We Could End Hunger If We Recovered Half Of The 1.3 Billion Tons Of Food Wasted Each Year

Advocates claim a new, innovative website could help salvage some of the alarming amount of global food waste.

The Global Community of Practice on Food Loss Reduction was launched last week by three United Nations agencies -- the Food and Agriculture Organization (FAO), the International Fund for Agricultural Development (IFAD) and the World Food Program -- and aims to be a global resource for individuals and organizations hoping to curb food waste, according to a press release from the U.N.

According to the World Food Program, about one in nine people -- or 805 million -- do not have enough food to live a healthy, active life, and developing regions of Africa and Asia are disproportionately affected by the crisis. If even just half of the 1.3 billion tons of wasted food every year went to hungry people, hunger would be eradicated, Reuters reported.

"When food is saved, the resources used to produce it are saved," Maria Helena Semedo, FAO deputy director general, Natural Resources, said in the press release. "Reducing waste and losses by not creating these in the first place should be a priority for all."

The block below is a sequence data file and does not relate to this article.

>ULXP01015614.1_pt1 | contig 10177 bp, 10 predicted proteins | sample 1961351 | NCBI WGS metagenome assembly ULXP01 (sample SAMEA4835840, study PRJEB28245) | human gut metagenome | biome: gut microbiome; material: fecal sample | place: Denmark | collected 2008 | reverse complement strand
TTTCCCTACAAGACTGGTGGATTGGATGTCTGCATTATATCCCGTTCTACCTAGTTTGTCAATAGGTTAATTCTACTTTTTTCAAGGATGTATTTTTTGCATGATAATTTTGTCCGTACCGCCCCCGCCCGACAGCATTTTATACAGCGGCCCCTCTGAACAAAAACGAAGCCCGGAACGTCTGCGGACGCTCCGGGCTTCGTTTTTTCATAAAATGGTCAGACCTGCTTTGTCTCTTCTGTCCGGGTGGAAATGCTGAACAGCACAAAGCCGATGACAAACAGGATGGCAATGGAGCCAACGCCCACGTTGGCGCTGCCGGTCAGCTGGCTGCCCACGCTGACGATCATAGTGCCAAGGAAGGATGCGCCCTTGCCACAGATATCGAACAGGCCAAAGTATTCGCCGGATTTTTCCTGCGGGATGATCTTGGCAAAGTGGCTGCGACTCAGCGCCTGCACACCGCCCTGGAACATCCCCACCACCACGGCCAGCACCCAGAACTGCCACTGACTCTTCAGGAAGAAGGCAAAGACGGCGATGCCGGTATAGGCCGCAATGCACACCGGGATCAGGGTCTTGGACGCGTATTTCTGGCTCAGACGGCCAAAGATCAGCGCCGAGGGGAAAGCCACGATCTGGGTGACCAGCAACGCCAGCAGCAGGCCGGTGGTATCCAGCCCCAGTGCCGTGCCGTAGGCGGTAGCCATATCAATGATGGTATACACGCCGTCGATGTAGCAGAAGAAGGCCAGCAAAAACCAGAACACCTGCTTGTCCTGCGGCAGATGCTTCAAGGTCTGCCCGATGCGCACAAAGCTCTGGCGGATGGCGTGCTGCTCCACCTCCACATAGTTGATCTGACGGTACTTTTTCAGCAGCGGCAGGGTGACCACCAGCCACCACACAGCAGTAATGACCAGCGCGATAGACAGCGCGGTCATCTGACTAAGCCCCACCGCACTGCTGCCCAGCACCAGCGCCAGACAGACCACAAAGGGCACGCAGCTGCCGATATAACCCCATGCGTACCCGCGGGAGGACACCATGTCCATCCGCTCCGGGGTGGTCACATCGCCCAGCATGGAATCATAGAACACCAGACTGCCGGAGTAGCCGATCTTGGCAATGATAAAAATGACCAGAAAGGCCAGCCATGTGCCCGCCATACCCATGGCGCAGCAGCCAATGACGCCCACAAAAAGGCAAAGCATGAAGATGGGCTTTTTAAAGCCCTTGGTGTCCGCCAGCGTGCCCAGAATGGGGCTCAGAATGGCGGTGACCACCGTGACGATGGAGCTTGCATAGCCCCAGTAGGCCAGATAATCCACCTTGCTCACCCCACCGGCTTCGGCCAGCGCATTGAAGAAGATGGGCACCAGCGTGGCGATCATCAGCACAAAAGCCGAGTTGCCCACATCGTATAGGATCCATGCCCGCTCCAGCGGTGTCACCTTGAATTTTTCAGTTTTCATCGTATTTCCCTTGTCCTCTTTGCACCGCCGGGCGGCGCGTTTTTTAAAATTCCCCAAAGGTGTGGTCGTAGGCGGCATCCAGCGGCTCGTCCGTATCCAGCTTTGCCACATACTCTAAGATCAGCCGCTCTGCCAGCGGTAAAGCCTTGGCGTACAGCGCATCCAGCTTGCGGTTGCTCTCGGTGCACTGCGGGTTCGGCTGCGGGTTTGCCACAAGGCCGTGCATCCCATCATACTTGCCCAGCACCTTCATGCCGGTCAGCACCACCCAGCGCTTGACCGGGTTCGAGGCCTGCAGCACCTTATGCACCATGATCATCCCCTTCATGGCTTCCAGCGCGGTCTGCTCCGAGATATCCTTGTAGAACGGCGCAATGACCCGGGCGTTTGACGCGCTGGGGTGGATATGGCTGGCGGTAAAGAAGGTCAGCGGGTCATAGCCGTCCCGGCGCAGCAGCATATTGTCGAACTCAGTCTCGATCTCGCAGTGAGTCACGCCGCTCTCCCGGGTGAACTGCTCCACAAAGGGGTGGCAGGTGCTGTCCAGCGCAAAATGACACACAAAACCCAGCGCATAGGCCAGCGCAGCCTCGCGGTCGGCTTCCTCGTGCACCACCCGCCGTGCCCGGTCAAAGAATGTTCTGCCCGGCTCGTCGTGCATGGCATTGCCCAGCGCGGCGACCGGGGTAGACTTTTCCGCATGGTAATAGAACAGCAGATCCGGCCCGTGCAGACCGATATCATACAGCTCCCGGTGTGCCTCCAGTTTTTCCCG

Stakeholders that could benefit from the new platform -- including farmers and those who lead harvest management operations -- will be able to complete online trainings, find news on relevant topics and share experiences and knowledge with each other through social networking, according to FAO.

While the number of hungry people worldwide may seem vast, progress has been made to alleviate the issue. The State of Food Insecurity in the World 2014 study by FAO reported that 100 million less people were categorized as chronically undernourished between 2012–2014 than a decade earlier.

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